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Building a Security Layer

This assignment will help you understand security mechanisms. You will be guided through the steps of creating a reference monitor using the security layer functionality in Repy V2. A reference monitor is an access control concept that refers to an abstract machine that mediates all accesses to objects by subjects. This can be used to allow, deny, or change the behavior of any set of calls. One critical aspect of creating a reference monitor is to ensure it cannot be bypassed. While not a perfect solution, it is useful to create test cases to see whether your security layer will work as expected. (The test cases may be turned in as part of the next assignment.)

This assignment is intended to prepare you for thinking about security paradigms in a functional way. The ideas of information, security and privacy have been embedded into the steps of this assignment.


In this assignment an attacker attempts to write "MZ" to the first two characters of a file. (Historically, this is an indicator for a  old executable format.) Your goal is to prevent the attacker from succeeding. Thus you must stop a program from creating a file with "MZ" as the first two characters. You will do this by adding security rules to the functions available for reading from a file and writing to a file. The future of the system depends on your ability to write secure code!

Three design paradigms are at work in this assignment: accuracy, efficiency, and security.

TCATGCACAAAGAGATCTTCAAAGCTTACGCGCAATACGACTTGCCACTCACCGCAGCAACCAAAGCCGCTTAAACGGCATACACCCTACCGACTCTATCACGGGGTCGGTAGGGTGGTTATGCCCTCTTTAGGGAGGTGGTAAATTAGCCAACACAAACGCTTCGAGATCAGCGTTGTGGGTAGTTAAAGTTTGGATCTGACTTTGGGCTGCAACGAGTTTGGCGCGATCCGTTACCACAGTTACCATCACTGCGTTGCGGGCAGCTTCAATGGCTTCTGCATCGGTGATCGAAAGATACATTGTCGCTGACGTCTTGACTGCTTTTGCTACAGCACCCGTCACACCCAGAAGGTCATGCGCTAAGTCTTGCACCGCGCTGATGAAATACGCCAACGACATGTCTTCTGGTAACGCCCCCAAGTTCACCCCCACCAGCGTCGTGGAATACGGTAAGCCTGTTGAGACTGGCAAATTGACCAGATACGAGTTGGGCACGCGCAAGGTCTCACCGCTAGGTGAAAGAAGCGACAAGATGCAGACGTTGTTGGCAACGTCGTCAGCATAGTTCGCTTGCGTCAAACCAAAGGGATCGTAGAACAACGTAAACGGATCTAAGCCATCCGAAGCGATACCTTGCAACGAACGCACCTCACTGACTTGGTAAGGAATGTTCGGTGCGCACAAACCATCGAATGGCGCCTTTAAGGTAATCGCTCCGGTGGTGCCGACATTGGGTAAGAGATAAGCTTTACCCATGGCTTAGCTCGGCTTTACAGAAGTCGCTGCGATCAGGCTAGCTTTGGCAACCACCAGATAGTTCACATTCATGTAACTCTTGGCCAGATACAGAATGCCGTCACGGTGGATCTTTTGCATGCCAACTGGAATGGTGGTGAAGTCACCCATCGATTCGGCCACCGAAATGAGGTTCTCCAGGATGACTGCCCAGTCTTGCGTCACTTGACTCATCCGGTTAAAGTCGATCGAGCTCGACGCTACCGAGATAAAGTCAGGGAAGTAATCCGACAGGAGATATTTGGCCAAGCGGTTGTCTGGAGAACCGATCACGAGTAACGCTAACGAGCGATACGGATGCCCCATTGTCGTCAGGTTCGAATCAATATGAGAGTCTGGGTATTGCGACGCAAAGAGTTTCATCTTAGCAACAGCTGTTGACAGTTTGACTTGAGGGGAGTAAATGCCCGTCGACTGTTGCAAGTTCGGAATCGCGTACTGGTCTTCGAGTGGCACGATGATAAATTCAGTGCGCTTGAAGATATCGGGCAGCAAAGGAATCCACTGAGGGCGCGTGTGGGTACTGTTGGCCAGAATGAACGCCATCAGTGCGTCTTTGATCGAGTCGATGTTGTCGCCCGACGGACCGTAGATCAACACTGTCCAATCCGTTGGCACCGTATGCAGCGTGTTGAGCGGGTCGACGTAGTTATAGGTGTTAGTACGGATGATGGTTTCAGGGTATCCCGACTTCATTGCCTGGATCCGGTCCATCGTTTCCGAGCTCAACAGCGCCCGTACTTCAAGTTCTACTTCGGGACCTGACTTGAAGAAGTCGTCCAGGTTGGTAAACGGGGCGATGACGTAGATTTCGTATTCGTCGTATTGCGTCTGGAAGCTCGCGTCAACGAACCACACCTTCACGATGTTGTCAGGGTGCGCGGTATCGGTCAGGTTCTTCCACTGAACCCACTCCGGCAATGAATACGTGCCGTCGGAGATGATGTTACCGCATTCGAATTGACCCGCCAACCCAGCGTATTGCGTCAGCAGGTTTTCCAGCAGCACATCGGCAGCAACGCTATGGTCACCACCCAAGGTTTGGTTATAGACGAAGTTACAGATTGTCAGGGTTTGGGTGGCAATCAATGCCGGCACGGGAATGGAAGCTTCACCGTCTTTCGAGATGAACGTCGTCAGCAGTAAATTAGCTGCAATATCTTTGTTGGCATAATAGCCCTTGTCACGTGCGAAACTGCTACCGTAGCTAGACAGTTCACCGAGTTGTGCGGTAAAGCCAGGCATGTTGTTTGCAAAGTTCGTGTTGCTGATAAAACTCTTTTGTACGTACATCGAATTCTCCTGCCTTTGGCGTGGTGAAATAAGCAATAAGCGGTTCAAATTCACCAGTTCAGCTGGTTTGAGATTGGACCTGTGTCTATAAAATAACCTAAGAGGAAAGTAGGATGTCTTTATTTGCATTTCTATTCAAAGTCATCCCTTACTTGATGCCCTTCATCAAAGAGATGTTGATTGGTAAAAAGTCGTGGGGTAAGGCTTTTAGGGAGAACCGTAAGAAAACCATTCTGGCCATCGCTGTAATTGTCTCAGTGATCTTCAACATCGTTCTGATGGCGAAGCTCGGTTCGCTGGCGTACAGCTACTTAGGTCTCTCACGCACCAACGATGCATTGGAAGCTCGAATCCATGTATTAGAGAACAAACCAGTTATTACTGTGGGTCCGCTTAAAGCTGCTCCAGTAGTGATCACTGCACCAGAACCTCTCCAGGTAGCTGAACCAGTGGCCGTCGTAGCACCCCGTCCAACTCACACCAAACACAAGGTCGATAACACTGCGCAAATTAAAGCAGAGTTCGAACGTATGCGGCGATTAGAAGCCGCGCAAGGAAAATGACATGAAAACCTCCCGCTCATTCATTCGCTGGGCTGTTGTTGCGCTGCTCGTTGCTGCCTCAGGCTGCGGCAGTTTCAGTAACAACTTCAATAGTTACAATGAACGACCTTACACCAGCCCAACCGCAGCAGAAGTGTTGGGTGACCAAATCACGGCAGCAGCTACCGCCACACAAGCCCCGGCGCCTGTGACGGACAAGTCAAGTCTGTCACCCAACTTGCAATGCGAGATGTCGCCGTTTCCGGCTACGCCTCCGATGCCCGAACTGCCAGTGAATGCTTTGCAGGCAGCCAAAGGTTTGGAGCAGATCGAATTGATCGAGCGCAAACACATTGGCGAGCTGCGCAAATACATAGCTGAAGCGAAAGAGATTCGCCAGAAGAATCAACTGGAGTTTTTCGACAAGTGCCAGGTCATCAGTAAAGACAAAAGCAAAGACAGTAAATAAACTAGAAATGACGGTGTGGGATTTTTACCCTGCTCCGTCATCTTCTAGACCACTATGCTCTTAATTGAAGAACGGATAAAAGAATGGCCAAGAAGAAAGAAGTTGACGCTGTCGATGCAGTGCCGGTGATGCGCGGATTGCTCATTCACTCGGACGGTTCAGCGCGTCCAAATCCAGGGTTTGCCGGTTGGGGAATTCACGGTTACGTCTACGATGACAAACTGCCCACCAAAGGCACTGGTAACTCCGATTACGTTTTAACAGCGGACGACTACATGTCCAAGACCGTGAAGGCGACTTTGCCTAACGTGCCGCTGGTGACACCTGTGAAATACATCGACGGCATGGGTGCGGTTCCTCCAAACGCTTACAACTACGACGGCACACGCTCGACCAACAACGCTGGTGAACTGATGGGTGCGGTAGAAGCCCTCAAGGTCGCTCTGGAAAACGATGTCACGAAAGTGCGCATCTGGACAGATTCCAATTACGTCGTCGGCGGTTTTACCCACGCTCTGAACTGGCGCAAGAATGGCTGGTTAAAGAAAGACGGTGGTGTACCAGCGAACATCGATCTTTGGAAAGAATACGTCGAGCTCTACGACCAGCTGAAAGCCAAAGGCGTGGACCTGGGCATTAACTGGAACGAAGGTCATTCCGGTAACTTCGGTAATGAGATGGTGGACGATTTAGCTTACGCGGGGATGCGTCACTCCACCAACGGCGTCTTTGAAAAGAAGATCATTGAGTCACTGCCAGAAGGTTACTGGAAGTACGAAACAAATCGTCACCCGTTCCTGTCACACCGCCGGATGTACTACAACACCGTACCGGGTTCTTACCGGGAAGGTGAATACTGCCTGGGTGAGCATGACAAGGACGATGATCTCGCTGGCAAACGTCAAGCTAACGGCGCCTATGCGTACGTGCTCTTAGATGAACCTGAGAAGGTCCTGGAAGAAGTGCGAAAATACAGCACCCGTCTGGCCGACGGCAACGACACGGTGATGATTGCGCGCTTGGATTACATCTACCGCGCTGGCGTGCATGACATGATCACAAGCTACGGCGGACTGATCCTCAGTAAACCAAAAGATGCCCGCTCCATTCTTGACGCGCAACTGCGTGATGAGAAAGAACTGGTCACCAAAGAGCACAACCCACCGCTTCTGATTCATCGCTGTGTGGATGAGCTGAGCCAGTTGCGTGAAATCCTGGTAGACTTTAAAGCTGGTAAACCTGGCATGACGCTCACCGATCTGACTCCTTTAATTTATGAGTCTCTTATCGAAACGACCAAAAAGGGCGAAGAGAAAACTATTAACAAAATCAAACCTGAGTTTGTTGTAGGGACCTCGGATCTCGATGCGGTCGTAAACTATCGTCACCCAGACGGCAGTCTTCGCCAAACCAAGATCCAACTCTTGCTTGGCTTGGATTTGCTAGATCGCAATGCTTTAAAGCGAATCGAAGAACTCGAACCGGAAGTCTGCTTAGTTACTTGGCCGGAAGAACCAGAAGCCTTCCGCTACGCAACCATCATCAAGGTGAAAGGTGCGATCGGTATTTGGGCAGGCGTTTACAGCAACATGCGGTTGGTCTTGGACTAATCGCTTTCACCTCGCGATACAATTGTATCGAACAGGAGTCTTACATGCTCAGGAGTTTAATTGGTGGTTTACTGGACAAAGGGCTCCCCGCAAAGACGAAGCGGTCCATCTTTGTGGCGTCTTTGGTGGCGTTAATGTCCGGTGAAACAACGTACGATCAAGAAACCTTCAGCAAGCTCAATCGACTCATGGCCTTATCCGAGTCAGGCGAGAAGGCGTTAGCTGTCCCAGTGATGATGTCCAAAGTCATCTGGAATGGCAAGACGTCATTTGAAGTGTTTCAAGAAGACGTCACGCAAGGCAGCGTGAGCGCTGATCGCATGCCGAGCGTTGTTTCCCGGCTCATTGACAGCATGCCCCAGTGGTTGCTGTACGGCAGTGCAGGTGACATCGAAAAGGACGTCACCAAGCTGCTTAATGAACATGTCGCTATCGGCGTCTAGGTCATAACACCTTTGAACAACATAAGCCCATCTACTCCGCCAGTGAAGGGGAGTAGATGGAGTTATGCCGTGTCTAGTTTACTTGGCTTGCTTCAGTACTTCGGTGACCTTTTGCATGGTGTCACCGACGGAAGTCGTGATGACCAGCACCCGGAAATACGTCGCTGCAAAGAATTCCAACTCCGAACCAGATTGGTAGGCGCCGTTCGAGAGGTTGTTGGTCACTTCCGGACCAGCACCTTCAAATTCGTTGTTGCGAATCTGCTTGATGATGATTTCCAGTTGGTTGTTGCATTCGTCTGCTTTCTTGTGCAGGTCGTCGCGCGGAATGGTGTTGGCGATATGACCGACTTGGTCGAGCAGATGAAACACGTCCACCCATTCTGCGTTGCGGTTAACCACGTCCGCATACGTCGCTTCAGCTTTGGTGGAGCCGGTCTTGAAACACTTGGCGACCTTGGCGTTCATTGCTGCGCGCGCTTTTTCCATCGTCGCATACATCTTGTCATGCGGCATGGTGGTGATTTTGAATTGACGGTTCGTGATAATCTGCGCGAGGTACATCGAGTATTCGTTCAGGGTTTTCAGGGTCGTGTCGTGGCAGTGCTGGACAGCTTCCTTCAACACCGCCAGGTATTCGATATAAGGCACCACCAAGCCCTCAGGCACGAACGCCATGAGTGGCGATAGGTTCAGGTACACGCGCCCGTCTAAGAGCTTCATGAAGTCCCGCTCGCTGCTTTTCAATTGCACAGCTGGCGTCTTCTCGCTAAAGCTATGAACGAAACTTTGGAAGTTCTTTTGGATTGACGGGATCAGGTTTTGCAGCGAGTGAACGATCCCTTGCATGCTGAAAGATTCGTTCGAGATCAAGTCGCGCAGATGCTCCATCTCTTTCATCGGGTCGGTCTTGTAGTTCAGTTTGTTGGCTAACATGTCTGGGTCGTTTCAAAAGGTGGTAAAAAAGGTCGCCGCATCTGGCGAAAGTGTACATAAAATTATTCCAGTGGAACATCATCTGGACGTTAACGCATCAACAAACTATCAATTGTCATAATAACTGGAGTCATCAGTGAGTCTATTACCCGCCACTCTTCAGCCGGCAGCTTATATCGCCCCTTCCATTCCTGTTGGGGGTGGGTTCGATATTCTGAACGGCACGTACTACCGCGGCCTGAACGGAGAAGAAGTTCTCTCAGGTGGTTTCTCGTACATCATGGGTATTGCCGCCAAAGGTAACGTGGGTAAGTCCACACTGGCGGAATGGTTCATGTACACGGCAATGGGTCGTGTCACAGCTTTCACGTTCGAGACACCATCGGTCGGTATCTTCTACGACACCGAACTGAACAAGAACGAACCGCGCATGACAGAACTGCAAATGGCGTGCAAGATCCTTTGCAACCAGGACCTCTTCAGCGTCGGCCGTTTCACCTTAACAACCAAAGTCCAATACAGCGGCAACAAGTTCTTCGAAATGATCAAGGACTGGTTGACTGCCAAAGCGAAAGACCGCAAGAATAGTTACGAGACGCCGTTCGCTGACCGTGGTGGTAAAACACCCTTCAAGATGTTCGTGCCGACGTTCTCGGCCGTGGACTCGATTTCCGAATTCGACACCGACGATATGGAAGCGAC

• Accuracy: The security layer should only stop certain actions from being blocked. All other actions should be allowed. For example, If a user tries to write "MX" to a file this should be allowed. As a second example "ZM" should not be blocked from the first two characters either.
  • Efficiency: The security layer should use a minimum number of resources, so performance is not compromised. This means you should not do things like re-read the file before each write.
  • Security: The attacker should not be able to circumvent the security layer. Hence, if "MZ" can be written two the first two characters, the security is compromised.

Getting Python/Repy

Please note you must have Python2.5 or Python2.6, to complete this assignment. Instructions on how to get Python for windows can be found here. If you are using a Mac, Python can be downloaded at If you are using linux it is likely you already have Python, in order to verify this, simply open a terminal and type python. It should load a screen which will tell you the version you are using.

Note:If you are using windows, you will need python in your path variables. A tutorial on adding variables to your path in windows can be found at

Repy can be downloaded at Once you have Repy, the RepyTutorial will help you understand the basics of using Repy.

How to get RepyV2

Now that you have Repy, you simply need to get RepyV2. Using the command line, navigate to the directory where repy is installed and then run the following command to get RepyV2:

svn co

If the above command didn't work, you may need to download subversion. Subversion can be downloaded at,, the windows installation is found at the bottom of the page.

Once you have RepyV2 run the command found below. This command will initialize the downloaded files in a directory of your choosing.

python -t [destdir]

Please note, the directory you decide to unpack the files to show be the directory you use to run all your code! Please save all files you intend to run in this directory. Finally use the command found below in order to run repy files:

python restrictions.default encasementlib.repy [security_layer].repy [program].repy

Please note Repy files end in extension .repy.

Trouble shooting repy

If you can't get repy files to run, some of the following common errors may have occurred:

  • using print instead of log:

Repy is a subset of python however it does not have the same syntax. For a full list of acceptable syntax please see: [wiki : RepyApi]

  • command line errors: